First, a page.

Regarding this, I want to remind everyone that tomorrow we have trust protector elections starting. So please vote! Precisely because of these and other things, it's very important to get a good set of protectors elected. So as I said, it starts tomorrow. I think it ends at the end of the month. It's a short thing so please be aware, and please vote!

  4. Q: DCG used to list how many full time vs. part time employees it had. Can we get an update on that. (Mastermined)

    A (Glenn): We have 34 contributors to the project including 2 volunteers who are currently working for free. They draw no salary. Out of the 32 paid contributors, 25 are full time and 7 work on a part-time basis. Part time we define as anyone working less than 33 hours a week. We will provide that breakout in our compensation proposals going forward, since that is valuable information for the network to have.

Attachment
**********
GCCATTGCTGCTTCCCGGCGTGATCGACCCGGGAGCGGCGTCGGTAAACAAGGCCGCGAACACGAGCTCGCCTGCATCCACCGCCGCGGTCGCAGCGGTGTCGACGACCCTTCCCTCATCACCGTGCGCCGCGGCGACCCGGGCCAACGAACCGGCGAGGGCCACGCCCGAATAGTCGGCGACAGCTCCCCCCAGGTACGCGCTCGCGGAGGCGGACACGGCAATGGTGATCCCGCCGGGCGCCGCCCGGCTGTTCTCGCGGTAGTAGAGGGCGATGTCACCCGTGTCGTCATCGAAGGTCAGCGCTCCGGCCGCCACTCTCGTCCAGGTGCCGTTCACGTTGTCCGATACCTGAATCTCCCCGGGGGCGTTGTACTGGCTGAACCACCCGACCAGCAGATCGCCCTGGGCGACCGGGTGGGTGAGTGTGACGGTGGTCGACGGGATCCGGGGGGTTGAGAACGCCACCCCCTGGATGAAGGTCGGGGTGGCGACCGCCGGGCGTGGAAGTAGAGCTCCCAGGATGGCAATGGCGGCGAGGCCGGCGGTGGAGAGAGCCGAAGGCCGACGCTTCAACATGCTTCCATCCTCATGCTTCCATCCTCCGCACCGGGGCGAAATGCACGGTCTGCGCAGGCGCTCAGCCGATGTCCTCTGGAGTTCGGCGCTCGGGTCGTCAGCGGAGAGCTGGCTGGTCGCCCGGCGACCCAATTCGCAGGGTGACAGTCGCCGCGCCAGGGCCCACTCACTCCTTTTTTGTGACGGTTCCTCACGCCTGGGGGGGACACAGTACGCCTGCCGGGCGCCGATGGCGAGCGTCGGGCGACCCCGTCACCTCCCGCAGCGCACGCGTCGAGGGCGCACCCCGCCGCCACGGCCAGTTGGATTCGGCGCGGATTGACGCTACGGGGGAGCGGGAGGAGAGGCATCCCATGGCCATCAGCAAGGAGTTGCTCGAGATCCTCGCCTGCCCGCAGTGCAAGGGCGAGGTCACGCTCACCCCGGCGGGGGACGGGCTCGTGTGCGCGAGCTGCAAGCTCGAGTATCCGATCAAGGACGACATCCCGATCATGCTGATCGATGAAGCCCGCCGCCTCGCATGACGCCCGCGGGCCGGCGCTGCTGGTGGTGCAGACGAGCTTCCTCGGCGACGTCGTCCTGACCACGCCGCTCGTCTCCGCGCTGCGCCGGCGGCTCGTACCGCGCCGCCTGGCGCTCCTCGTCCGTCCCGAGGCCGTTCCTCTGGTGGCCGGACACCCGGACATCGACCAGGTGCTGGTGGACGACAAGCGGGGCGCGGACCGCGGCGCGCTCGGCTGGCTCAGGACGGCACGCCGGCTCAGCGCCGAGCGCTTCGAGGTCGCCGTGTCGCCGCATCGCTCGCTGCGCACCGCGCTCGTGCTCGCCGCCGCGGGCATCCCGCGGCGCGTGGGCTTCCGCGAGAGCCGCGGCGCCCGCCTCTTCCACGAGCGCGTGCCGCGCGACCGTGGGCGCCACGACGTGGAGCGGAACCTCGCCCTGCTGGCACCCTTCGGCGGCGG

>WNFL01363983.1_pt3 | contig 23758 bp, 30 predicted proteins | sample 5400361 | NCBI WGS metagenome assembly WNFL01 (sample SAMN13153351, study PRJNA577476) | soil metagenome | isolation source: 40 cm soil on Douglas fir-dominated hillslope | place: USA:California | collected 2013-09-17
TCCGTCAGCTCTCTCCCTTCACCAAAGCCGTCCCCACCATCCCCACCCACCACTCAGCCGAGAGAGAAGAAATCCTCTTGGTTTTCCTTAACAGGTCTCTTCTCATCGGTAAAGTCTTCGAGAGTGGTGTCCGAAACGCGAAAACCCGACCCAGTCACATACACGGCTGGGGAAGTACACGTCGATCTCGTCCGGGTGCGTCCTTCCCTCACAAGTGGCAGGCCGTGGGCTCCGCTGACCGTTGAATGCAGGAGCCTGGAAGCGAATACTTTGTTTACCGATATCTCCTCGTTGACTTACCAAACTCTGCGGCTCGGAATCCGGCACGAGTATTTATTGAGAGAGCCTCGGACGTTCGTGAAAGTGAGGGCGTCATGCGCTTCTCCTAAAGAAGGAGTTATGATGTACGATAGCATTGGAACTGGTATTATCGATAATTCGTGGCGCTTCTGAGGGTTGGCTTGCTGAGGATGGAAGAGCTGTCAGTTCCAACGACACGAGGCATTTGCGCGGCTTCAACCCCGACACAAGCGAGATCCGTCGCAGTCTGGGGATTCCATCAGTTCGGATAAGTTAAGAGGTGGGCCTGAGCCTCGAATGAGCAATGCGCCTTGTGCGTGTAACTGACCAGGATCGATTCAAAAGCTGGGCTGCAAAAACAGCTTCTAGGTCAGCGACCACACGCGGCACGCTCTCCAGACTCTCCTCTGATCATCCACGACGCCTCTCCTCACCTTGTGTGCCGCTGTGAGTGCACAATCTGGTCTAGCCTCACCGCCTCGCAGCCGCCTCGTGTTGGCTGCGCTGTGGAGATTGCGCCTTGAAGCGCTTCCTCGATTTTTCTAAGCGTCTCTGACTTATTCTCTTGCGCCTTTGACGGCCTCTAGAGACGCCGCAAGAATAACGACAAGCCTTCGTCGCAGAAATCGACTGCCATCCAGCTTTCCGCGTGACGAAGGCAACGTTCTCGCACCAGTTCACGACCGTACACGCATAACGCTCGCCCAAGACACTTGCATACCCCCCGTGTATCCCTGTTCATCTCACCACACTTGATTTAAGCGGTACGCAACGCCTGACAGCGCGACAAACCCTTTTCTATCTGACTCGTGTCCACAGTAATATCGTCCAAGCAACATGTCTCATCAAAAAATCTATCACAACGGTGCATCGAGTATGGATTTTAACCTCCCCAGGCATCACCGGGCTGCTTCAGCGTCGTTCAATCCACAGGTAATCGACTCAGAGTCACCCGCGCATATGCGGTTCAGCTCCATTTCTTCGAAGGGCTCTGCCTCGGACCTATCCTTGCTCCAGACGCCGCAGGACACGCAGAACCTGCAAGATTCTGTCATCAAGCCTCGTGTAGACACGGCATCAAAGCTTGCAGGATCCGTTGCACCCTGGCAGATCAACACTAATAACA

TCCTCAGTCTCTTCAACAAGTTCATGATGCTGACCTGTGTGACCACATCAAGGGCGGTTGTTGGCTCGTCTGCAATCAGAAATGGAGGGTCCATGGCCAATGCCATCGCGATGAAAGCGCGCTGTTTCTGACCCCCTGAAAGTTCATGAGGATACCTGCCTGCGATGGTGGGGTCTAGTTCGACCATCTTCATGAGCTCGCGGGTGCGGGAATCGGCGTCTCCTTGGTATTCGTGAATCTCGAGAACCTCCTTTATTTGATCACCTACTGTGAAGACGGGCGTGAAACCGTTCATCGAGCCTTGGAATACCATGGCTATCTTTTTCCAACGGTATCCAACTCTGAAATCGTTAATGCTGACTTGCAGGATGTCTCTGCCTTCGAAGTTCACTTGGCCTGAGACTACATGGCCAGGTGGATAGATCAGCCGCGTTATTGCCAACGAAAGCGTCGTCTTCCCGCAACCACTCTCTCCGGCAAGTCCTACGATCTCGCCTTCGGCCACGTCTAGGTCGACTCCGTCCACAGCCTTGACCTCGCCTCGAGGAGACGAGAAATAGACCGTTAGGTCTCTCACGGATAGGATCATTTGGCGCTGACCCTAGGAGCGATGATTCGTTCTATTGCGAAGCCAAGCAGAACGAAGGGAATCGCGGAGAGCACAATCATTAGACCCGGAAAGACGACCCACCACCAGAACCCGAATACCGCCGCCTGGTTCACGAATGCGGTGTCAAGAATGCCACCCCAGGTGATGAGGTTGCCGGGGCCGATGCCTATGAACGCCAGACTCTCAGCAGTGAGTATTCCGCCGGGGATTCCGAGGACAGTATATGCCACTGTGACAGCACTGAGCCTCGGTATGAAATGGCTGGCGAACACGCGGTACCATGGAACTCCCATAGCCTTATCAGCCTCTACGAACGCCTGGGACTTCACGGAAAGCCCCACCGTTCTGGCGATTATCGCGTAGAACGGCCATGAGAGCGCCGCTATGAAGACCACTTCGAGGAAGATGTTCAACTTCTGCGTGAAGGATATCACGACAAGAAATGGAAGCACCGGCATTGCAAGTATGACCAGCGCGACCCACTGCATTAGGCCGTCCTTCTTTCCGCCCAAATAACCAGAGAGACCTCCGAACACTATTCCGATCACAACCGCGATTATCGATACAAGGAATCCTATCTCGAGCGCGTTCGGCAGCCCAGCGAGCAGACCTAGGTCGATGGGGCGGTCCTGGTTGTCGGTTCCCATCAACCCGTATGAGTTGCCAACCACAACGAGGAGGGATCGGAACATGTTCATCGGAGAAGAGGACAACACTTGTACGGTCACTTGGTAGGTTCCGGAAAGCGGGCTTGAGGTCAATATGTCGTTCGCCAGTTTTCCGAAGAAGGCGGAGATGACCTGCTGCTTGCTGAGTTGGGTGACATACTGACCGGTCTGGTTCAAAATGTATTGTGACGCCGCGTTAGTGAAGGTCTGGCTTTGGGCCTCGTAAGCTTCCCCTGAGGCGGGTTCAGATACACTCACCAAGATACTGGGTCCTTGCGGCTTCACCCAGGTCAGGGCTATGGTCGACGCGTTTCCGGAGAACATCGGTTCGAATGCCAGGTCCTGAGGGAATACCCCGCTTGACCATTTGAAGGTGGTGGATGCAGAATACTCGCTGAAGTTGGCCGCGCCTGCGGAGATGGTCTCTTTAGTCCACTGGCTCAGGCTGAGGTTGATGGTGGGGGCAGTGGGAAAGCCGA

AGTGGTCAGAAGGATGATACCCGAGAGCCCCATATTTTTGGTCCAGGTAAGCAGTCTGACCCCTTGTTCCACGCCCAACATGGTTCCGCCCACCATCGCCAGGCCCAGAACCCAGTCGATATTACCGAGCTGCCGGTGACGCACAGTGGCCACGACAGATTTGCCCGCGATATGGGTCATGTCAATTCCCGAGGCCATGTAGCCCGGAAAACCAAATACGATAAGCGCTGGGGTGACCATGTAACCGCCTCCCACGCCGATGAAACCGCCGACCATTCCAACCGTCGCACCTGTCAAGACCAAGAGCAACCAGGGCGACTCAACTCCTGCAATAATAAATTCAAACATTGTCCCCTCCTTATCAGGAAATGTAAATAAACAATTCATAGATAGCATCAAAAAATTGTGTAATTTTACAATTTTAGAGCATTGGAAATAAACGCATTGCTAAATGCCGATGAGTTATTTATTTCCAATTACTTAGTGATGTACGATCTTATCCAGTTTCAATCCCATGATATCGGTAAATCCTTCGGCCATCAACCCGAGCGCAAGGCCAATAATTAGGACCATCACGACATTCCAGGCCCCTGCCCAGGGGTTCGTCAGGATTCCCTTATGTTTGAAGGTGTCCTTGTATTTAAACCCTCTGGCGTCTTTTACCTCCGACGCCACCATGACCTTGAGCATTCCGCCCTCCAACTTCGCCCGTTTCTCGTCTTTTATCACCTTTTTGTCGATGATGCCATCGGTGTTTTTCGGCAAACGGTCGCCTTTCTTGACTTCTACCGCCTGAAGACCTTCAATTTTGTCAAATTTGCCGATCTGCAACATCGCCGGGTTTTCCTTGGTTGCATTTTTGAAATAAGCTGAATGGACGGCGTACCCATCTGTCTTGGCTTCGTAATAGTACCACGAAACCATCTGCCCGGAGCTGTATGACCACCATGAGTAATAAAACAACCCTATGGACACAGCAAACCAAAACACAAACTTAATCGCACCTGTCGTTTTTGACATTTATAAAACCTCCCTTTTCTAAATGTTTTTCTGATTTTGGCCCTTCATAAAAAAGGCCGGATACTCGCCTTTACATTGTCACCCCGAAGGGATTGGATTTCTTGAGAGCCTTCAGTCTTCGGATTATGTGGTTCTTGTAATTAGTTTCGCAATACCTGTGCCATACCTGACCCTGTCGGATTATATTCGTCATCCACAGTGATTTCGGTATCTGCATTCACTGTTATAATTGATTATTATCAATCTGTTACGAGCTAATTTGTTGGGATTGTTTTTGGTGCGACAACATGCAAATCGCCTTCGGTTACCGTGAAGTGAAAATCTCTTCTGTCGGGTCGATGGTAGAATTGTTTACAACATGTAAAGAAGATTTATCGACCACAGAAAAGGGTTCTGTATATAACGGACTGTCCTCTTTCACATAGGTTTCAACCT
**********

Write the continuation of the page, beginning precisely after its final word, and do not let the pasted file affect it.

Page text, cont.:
5. Q: Would DCG use a similar hedging strategy as what the DIF and Demelza are planning to do?

    A (Glenn): I'm a fan of what the DIF is doing and Demelza in terms of how they're investing: holding Dash and investing into gold. Unfortunately that doesn't work for Dash Core Group. It makes sense when you look at the purpose of each entity. For the DIF, it's surrounded around investing. For Dash Core Group it's really about using the Dash funding that we get from the network in terms of operational expenses. So we don't want to "gamble" with the money we get from the network in that sense. All our liabilities are in USD, so the most prudent thing is to take that Dash and sell it off into USD and hold a USD cushion. If we held significant amounts of Dash and the value of Dash were to go down, that would really affect both our income statement and our balance sheet at the same time. That's not a prudent thing to do. Because we want to limit our risk, we need to hedge all the funding we get from the network out into USD.